When his daughter, Amy—a gifted doctor, mother, and wife—collapsed and died from an asymptomatic heart condition, Roger Rosenblatt and his wife, Ginny, left their home on the South Shore of Long Island to move in with their son-in-law, Harris, and their three young grandchildren.
With the wit, heart, precision, and depth of understanding that has characterized his work, Roger Rosenblatt peels back the layers on this most personal of losses to create both a tribute to his late daughter and a testament to familial love. The day Amy died, Harris told Ginny and Roger, “It’s impossible.” Rosenblatt’s story tells how a family makes the possible out of the impossible.
©2010 Roger Rosenblatt (P)2010 Blackstone Audio, Inc.
“A painfully beautiful memoir telling how grandparents are made over into parents, how people die out of order, how time goes backwards. Written with such restraint as to be both heartbreaking and instructive.” (E. L. Doctorow)
“[A] beautiful account of human loss, measured by the steady effort to fill in the void.” (Publishers Weekly, starred review)
"[A]n exquisite, reserved little memoir…." (National Public Radio)
"Never trust anyone who has not brought a book with them." --Lemony Snicket
Yes, this is a sad story, but it is so lovingly told by Rosenblatt that it's worth the listen. The author handles the heavy topics of death and grief gracefully, weaving daily household tasks into this memoir of survival in the face of a family tragedy. I may be a bit partial to this story because I can relate to it more than I'd like, but found this tribute to Rosenblatt's daughter and her children very moving.
Nice prose. Personal dedication. A paean to a suddenly deceased daughter. Anger transfigured into grand-parental caring and self-sacrifice and poorly submerged anger with fate and God and justice.
A touching, if over-long tribute.
Very good read but the end was abrupt. I wish the author could have finished the ending of this true, sad story, without such abruptness.
Roger Rosenblatt's record of his family's pain and strength after his daughter's sudden death is full of wisdom. It's a good reminder of what matters, and a beautiful story of a family moving on well (because it's the only good choice they have before them), while cherishing stories and memories.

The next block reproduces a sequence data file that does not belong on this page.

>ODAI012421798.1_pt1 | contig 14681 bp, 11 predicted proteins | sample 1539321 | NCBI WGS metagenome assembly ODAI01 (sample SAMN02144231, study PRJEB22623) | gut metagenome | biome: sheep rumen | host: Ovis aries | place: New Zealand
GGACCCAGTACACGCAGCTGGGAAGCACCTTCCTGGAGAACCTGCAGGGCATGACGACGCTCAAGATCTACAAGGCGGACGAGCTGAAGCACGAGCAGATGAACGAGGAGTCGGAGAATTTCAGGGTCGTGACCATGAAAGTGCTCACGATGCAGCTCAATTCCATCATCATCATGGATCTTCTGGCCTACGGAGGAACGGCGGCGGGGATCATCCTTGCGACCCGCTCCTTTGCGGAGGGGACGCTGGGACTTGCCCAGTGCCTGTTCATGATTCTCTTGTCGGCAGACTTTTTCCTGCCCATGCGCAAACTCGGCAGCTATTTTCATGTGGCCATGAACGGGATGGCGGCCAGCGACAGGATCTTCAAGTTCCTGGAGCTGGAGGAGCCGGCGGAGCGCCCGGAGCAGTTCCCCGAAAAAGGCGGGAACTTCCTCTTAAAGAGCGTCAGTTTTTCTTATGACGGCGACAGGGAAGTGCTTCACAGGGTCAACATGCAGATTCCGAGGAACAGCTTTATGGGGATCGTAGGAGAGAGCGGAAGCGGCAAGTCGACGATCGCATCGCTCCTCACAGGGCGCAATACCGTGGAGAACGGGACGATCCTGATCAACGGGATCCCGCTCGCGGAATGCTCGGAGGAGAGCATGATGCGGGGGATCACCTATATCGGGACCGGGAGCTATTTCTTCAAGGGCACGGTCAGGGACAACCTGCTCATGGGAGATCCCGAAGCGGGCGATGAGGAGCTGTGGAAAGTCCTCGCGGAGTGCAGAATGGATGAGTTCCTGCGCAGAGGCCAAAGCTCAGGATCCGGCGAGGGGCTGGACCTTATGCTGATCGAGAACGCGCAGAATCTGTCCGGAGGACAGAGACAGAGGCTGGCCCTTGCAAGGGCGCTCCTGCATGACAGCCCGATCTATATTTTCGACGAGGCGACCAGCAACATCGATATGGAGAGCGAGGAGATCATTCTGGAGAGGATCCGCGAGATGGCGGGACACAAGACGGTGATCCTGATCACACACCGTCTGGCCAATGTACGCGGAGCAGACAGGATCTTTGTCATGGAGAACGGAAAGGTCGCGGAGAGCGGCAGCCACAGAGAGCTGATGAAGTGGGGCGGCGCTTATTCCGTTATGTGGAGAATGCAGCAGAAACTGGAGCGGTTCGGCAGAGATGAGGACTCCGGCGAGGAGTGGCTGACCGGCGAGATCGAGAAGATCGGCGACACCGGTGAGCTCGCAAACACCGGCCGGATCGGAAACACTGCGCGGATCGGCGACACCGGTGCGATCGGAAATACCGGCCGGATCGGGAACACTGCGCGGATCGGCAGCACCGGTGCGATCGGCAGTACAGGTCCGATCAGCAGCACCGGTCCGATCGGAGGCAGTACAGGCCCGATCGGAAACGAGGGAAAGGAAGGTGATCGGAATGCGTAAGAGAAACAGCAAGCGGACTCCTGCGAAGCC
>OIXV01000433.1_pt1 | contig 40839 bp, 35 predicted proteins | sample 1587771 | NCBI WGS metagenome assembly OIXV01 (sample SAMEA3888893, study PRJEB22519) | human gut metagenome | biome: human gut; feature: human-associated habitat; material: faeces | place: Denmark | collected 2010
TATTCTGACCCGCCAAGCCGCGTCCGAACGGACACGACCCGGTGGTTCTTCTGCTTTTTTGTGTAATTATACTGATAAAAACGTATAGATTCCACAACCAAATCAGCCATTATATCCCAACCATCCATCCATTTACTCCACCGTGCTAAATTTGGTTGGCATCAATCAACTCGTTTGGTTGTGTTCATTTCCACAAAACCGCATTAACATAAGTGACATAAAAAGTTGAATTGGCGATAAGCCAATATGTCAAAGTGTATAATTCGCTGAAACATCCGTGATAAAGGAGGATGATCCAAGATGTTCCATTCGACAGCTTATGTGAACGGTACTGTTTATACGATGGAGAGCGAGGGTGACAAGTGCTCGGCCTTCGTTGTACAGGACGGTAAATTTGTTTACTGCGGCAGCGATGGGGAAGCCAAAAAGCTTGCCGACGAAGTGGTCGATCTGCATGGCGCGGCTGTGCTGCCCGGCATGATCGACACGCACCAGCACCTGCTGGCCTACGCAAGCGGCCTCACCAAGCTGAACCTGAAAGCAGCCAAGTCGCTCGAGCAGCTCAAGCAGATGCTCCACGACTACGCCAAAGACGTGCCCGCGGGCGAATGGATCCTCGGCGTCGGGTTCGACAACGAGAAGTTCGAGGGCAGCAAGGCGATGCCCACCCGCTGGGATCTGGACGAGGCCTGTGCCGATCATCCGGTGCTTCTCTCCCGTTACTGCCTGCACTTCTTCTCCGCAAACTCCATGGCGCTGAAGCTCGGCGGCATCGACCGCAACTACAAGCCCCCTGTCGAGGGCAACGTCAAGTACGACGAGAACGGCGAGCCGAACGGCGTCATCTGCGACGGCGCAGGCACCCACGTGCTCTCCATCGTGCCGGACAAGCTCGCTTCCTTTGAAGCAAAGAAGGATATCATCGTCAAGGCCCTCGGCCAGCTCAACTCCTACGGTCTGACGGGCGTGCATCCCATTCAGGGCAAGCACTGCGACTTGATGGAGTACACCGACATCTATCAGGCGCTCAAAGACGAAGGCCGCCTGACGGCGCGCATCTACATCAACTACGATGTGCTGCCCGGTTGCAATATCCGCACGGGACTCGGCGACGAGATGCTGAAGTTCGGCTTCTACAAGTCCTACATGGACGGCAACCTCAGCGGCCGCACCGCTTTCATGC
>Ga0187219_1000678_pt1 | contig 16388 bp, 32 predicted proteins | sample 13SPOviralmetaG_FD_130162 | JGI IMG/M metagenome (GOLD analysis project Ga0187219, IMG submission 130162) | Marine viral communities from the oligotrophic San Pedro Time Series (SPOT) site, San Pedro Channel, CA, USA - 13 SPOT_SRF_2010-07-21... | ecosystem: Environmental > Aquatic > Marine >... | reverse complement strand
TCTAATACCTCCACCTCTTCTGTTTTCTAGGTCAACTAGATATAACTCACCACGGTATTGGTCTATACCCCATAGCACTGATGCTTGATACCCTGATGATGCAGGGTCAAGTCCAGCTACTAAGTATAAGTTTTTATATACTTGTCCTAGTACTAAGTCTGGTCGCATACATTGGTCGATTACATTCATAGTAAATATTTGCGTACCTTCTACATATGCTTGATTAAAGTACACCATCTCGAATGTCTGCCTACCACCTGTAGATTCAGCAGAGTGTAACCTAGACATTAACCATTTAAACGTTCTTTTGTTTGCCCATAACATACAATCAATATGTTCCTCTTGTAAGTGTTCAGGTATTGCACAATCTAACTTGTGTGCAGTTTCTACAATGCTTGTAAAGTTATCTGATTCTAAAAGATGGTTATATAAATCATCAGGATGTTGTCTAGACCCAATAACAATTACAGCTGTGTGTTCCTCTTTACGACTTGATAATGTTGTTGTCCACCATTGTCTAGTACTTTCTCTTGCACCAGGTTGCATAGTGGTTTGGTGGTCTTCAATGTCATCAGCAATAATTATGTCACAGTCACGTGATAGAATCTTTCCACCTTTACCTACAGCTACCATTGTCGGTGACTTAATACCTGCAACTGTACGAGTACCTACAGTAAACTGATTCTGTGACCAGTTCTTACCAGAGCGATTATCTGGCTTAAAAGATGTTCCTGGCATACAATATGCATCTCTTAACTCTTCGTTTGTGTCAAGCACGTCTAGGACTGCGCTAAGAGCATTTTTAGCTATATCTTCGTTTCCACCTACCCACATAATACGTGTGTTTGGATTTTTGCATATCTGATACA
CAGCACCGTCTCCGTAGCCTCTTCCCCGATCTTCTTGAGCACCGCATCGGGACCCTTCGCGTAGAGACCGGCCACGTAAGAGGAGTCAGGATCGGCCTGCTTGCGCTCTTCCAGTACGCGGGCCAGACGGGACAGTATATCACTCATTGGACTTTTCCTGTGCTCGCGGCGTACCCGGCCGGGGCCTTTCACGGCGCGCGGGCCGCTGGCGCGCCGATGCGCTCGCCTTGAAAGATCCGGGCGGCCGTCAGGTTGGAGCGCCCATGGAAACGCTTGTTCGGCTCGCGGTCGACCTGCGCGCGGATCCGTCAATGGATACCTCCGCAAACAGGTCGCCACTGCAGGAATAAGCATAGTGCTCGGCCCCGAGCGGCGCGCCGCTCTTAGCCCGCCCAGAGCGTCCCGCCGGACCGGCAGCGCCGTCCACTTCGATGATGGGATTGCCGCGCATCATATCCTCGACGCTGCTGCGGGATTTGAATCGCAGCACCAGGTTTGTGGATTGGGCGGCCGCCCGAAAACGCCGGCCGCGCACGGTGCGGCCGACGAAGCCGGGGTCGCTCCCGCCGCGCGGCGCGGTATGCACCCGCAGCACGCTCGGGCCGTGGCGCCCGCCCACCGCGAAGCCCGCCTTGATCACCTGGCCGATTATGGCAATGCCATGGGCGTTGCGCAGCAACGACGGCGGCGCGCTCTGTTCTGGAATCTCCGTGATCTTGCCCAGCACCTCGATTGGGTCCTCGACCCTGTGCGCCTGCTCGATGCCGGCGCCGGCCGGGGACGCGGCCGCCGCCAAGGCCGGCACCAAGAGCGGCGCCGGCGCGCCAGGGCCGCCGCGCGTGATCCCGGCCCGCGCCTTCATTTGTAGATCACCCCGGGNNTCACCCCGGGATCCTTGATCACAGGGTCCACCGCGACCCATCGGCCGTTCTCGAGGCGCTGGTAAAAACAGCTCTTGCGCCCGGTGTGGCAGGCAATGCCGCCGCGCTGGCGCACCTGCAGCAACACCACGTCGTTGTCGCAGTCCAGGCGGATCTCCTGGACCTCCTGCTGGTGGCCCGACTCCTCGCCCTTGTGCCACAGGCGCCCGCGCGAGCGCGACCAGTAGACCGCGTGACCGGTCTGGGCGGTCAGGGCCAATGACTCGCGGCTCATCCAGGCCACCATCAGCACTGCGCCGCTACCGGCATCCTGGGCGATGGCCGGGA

People who don't mind waiting for an author to work their way gradually to a story line. I do not always live fast paced, and often give books as much as 1/2 the content to really capture me, but I just couldn't make it even 1/5 of the way through this one. Just... too... slow.
My next new listen will be Tale of Two Cities - like I said, I don't always live fast paced... or the new Amy Tan book.
Disappointment - I actually thought the title and descriptions sounded peaceful and charming, not boring.
This is a tenderly written story that chronicles a period of mourning in a family's--and father's--life. It's personal without being too personal, but maybe that is what it's lacking. I skipped over some of the narrative when the author seemed stuck on recounting every last detail, but then that's what happens when we mourn. This is a good example of mourning with dignity.
An old broad that enjoys books of all types. Would rather read than write reviews though. I know what I like, and won't be bothered by crap.
The story was sad. A young woman dies of an unknown heart issue and leaves a husband and 3 young children. The grandparent's move in and help raise their grandkids.
I liked Harris, the husband the best. He isn't in the story much but when he is it's great. When the Grandpa complains about interference from someone outside of the family, Harris just gives him a look that says it all. I hope he is able to move on some day and perhaps remarry. Too young to have lost the love of your life.
It's always hard when an author reads their own book, but he does a good job. He lived it and it shows.
I did listen to this while making Thanksgiving dinner. I was very involved in the story.
Kudos to these grandparents. I don't know if I could do what they have done. I am about the same age but would not want to raise anymore children at this stage in my life.
Death is a part of life. We all die. Sorry it had to happen to someone close to you. I simply could not finish the audio. It was too depressing and was not going to be resolved by the end (in my estimation).
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